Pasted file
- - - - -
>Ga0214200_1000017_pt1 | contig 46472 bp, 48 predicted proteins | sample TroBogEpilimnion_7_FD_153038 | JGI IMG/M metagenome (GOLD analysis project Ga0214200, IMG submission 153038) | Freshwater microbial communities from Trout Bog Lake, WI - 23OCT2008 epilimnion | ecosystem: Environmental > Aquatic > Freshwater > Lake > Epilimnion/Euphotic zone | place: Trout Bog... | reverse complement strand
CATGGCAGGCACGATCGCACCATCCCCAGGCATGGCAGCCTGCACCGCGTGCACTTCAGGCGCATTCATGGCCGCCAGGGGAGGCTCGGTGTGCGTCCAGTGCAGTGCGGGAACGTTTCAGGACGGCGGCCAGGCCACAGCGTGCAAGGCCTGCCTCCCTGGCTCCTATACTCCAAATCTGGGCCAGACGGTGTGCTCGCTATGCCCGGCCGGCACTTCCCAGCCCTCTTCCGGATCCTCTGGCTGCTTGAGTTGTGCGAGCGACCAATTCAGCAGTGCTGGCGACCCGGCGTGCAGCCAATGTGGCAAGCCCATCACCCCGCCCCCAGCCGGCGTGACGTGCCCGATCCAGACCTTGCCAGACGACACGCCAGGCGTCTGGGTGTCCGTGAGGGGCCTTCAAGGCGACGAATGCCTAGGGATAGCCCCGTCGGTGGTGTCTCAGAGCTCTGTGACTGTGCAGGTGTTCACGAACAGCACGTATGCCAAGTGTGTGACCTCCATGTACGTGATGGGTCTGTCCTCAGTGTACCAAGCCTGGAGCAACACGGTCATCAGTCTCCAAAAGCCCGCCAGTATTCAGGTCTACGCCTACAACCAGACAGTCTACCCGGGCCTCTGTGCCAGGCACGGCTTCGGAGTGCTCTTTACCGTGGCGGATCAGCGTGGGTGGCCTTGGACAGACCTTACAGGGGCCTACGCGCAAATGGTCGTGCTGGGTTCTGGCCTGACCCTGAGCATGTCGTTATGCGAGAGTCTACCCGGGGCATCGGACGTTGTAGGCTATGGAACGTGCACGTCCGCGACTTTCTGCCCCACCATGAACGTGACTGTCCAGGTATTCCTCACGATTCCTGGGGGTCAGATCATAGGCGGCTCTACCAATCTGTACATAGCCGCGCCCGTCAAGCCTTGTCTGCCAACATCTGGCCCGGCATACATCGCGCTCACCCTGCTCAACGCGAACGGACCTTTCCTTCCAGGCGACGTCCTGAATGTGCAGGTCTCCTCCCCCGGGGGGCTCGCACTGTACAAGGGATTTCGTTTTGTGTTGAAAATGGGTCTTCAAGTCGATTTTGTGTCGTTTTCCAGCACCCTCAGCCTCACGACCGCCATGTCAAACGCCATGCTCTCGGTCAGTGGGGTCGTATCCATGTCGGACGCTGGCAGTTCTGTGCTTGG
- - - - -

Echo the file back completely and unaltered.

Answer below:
>Ga0214200_1000017_pt1 | contig 46472 bp, 48 predicted proteins | sample TroBogEpilimnion_7_FD_153038 | JGI IMG/M metagenome (GOLD analysis project Ga0214200, IMG submission 153038) | Freshwater microbial communities from Trout Bog Lake, WI - 23OCT2008 epilimnion | ecosystem: Environmental > Aquatic > Freshwater > Lake > Epilimnion/Euphotic zone | place: Trout Bog... | reverse complement strand
CATGGCAGGCACGATCGCACCATCCCCAGGCATGGCAGCCTGCACCGCGTGCACTTCAGGCGCATTCATGGCCGCCAGGGGAGGCTCGGTGTGCGTCCAGTGCAGTGCGGGAACGTTTCAGGACGGCGGCCAGGCCACAGCGTGCAAGGCCTGCCTCCCTGGCTCCTATACTCCAAATCTGGGCCAGACGGTGTGCTCGCTATGCCCGGCCGGCACTTCCCAGCCCTCTTCCGGATCCTCTGGCTGCTTGAGTTGTGCGAGCGACCAATTCAGCAGTGCTGGCGACCCGGCGTGCAGCCAATGTGGCAAGCCCATCACCCCGCCCCCAGCCGGCGTGACGTGCCCGATCCAGACCTTGCCAGACGACACGCCAGGCGTCTGGGTGTCCGTGAGGGGCCTTCAAGGCGACGAATGCCTAGGGATAGCCCCGTCGGTGGTGTCTCAGAGCTCTGTGACTGTGCAGGTGTTCACGAACAGCACGTATGCCAAGTGTGTGACCTCCATGTACGTGATGGGTCTGTCCTCAGTGTACCAAGCCTGGAGCAACACGGTCATCAGTCTCCAAAAGCCCGCCAGTATTCAGGTCTACGCCTACAACCAGACAGTCTACCCGGGCCTCTGTGCCAGGCACGGCTTCGGAGTGCTCTTTACCGTGGCGGATCAGCGTGGGTGGCCTTGGACAGACCTTACAGGGGCCTACGCGCAAATGGTCGTGCTGGGTTCTGGCCTGACCCTGAGCATGTCGTTATGCGAGAGTCTACCCGGGGCATCGGACGTTGTAGGCTATGGAACGTGCACGTCCGCGACTTTCTGCCCCACCATGAACGTGACTGTCCAGGTATTCCTCACGATTCCTGGGGGTCAGATCATAGGCGGCTCTACCAATCTGTACATAGCCGCGCCCGTCAAGCCTTGTCTGCCAACATCTGGCCCGGCATACATCGCGCTCACCCTGCTCAACGCGAACGGACCTTTCCTTCCAGGCGACGTCCTGAATGTGCAGGTCTCCTCCCCCGGGGGGCTCGCACTGTACAAGGGATTTCGTTTTGTGTTGAAAATGGGTCTTCAAGTCGATTTTGTGTCGTTTTCCAGCACCCTCAGCCTCACGACCGCCATGTCAAACGCCATGCTCTCGGTCAGTGGGGTCGTATCCATGTCGGACGCTGGCAGTTCTGTGCTTGG